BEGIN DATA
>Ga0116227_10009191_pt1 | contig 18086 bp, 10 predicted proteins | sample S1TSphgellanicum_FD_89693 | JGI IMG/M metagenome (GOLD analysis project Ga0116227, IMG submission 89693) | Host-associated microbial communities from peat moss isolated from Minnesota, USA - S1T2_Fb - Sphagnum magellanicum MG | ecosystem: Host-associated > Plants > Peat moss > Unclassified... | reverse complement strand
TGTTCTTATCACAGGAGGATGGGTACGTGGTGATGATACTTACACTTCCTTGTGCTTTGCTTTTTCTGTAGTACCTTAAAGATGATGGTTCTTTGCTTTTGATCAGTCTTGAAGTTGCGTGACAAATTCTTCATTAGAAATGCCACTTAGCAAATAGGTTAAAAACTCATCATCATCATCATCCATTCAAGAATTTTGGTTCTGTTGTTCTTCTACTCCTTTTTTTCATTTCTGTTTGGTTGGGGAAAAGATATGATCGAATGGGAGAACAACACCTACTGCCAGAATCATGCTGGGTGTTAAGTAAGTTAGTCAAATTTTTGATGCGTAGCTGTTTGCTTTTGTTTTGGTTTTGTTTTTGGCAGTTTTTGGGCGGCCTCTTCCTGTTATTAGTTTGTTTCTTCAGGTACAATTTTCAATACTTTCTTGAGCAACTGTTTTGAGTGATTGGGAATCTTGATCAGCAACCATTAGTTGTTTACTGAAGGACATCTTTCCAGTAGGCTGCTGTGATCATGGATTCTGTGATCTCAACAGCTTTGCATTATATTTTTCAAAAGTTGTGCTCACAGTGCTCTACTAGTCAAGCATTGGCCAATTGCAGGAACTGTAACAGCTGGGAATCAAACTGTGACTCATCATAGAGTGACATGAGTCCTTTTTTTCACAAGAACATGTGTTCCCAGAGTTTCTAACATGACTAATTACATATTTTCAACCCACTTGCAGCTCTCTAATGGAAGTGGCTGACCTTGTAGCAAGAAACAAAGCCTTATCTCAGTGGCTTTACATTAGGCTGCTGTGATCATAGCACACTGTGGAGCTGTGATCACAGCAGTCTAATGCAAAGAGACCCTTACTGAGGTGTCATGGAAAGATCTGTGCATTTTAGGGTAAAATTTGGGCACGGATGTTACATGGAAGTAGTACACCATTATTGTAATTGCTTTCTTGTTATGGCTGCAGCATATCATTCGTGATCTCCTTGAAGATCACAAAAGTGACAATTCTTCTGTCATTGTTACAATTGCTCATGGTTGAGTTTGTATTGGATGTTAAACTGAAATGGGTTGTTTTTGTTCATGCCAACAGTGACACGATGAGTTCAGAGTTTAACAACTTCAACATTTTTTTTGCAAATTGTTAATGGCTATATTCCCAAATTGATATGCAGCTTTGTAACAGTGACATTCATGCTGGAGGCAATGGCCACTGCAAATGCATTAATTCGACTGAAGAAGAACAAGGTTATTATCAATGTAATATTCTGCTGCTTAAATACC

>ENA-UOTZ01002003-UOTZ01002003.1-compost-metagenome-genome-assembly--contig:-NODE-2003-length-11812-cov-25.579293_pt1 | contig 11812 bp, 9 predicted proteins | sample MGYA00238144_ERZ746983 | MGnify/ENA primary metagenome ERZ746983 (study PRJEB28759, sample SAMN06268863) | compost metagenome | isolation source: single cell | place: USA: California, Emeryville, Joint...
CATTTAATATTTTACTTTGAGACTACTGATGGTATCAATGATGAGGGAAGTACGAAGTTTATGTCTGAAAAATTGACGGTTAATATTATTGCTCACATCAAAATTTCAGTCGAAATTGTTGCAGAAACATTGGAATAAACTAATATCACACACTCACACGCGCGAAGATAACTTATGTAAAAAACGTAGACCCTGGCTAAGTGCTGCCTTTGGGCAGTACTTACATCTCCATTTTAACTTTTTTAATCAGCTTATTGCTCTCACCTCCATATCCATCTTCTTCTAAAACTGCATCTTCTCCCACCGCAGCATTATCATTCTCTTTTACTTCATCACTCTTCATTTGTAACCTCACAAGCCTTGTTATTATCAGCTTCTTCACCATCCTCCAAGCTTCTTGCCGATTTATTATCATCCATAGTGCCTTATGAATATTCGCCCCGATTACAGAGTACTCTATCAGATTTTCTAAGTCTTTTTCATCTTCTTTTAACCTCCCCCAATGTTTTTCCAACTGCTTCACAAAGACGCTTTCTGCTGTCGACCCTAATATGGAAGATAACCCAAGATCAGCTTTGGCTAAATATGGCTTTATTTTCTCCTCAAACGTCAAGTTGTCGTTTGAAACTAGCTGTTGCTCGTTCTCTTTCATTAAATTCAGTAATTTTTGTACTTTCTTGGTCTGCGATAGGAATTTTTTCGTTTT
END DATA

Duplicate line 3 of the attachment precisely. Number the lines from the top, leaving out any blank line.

>ENA-UOTZ01002003-UOTZ01002003.1-compost-metagenome-genome-assembly--contig:-NODE-2003-length-11812-cov-25.579293_pt1 | contig 11812 bp, 9 predicted proteins | sample MGYA00238144_ERZ746983 | MGnify/ENA primary metagenome ERZ746983 (study PRJEB28759, sample SAMN06268863) | compost metagenome | isolation source: single cell | place: USA: California, Emeryville, Joint...